Accepting Our Differences

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These are not my words. They are the words of Bob Gass the author of The Word For Today and what I am about to write comes from the Feb. 9 teaching on his book – The Best of the Word for Today Vol. 2.

I read it and it truly touched me and gave me fortitude in what I believe in. And as a Catholic married to a Pentecostal, I have come to experience and understand the challenges that our inevitable differences poses. I share it with the hope that you may read it, understand it and try to make a change –

“But what does it matter? The important thing is that in every way, whether for false motives or true, Christ is preached. And because of this I rejoice. Yes, and I will continue to rejoice…” (Phil. 1:18, NIV).

With 240 different denominations all claiming to preach Christ there are bound to be differences. If you have trouble accepting that, listen to Paul, “The important is … Christ is preached. And because of this I rejoice.”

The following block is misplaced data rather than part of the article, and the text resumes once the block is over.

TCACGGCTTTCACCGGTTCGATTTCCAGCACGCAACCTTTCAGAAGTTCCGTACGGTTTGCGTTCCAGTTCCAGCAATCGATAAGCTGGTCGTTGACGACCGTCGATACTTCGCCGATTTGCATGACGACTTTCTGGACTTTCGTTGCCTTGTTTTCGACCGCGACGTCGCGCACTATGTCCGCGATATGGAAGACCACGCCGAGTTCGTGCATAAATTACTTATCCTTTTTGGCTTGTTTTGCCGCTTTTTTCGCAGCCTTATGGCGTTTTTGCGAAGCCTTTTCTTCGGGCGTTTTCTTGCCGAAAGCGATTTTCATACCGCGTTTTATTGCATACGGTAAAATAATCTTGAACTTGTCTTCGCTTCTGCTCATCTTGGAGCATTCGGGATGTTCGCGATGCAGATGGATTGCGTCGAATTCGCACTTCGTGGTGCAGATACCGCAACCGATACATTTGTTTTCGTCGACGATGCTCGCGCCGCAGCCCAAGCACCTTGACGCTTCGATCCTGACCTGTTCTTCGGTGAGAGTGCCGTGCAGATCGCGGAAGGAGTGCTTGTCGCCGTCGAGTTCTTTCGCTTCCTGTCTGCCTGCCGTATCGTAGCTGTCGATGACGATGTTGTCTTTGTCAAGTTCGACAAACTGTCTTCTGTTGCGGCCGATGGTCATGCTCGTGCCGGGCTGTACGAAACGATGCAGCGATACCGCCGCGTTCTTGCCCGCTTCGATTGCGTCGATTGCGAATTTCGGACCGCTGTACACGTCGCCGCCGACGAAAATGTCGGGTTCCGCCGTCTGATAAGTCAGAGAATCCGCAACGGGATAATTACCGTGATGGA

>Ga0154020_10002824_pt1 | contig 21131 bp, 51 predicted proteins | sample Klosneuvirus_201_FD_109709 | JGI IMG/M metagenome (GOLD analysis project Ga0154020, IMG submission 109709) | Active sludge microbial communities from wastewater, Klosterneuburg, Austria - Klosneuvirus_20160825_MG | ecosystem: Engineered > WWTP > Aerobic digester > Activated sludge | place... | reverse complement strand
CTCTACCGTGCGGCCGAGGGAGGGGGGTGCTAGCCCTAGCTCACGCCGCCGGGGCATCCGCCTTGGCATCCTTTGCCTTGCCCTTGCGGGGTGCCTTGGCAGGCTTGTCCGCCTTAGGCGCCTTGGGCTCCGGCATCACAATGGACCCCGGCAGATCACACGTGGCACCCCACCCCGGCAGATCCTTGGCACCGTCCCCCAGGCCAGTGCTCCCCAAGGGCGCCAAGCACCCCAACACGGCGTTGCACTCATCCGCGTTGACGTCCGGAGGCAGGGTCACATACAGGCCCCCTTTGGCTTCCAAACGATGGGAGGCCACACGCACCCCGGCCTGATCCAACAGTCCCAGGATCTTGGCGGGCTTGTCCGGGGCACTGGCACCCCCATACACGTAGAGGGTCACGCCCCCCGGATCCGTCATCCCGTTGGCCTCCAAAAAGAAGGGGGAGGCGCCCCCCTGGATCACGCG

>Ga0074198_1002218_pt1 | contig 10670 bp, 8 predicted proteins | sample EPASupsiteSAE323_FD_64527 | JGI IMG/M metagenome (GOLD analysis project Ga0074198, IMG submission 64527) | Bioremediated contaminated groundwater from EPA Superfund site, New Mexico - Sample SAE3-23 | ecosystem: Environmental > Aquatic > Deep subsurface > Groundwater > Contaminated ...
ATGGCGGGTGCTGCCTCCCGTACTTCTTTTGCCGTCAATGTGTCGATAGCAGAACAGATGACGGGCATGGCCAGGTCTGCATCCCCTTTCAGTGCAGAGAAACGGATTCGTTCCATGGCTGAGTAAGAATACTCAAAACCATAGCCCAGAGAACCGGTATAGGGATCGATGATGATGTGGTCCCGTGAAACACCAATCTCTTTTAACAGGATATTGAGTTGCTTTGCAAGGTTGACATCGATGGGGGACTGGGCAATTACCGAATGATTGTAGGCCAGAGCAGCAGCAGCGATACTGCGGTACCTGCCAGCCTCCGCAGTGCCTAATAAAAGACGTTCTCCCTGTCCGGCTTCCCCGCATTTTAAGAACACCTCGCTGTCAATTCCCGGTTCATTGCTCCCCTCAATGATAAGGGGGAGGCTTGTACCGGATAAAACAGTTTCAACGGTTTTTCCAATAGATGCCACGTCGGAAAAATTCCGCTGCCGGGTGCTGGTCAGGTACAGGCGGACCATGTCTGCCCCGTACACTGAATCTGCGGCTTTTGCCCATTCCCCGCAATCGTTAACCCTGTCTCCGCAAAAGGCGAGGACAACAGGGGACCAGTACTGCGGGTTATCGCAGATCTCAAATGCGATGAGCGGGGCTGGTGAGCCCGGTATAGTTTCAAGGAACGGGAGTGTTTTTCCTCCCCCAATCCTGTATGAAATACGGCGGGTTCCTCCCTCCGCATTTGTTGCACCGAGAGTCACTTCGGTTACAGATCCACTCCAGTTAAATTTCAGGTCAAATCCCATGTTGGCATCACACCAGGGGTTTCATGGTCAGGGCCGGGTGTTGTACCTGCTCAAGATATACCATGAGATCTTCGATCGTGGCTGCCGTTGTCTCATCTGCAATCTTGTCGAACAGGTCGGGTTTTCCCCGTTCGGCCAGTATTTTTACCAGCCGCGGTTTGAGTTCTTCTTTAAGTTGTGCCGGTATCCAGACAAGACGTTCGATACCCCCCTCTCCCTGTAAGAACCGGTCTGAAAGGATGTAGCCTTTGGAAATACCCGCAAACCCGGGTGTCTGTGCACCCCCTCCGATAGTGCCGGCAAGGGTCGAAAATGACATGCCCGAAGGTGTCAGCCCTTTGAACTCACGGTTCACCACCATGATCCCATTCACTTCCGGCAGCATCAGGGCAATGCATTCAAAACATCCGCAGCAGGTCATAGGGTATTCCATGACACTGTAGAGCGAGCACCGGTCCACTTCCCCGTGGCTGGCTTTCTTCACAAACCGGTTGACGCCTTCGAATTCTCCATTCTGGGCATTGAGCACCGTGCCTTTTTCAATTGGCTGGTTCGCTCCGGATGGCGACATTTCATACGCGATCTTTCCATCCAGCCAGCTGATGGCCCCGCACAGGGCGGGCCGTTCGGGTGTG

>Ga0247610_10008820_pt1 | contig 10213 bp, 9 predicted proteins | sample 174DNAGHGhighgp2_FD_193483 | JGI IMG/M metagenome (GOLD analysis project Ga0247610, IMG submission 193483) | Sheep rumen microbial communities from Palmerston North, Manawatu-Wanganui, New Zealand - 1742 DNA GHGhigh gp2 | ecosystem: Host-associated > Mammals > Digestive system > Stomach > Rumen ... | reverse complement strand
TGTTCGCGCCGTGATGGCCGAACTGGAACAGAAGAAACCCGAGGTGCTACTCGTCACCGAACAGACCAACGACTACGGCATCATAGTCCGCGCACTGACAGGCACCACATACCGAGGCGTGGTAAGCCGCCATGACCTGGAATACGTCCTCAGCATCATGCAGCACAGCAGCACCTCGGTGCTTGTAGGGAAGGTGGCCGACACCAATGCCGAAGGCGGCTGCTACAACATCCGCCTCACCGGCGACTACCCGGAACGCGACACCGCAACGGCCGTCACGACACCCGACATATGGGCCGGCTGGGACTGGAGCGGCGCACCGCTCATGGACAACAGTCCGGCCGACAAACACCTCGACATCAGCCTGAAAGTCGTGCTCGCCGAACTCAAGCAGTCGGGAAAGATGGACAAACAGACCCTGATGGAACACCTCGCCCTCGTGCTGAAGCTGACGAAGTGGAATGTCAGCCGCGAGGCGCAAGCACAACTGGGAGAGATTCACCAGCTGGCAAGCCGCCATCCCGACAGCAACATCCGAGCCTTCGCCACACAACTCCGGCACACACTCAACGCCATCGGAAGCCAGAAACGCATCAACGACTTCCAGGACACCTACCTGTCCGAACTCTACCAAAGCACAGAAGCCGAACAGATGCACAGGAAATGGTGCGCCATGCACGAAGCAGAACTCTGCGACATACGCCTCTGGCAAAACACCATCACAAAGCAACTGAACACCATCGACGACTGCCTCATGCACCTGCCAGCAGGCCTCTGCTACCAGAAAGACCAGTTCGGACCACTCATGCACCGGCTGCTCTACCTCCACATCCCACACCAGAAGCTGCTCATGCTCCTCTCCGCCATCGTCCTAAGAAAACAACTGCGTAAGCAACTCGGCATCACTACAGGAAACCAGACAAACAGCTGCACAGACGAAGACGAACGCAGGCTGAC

Can you rejoice in that too? Or do you need to keep categorizing everybody?

Get rid of your judgmentalism and become broad shouldered enough to let things be. Leave room for differences. Applaud good results, even if they weren’t arrived at by your preferred method. It takes grace to do that. To do otherwise is to clutter your mind with thoughts that rob you of both love and faith. Remember, “Faith … worketh by love” (Gal 5:6). If you’re are not careful, you’ll become a petty, cranky, grim soul, who has to pour everybody into your mould before you can relax. And worse, you’ll do it all in the name of God!

Cut it out! If God calls somebody His child, then start calling him or her your brother or sister, otherwise your attitude is worse than their shortcomings. Listen, “who are you to judge someone else’s servant? To his own master he stands or falls” (Rom 14:4 NIV). They are not your servant, they’re God’s! They are out of your jurisdiction!

Stop judging them and get your eyes back where they belong – on Jesus!’


I’d just like to add that unless our love is more than race, colour, gender, status, religion, denominations … then our faith as Christians leaves much to be desired.

Let us strive to live truly in IMITATION OF CHRIST.


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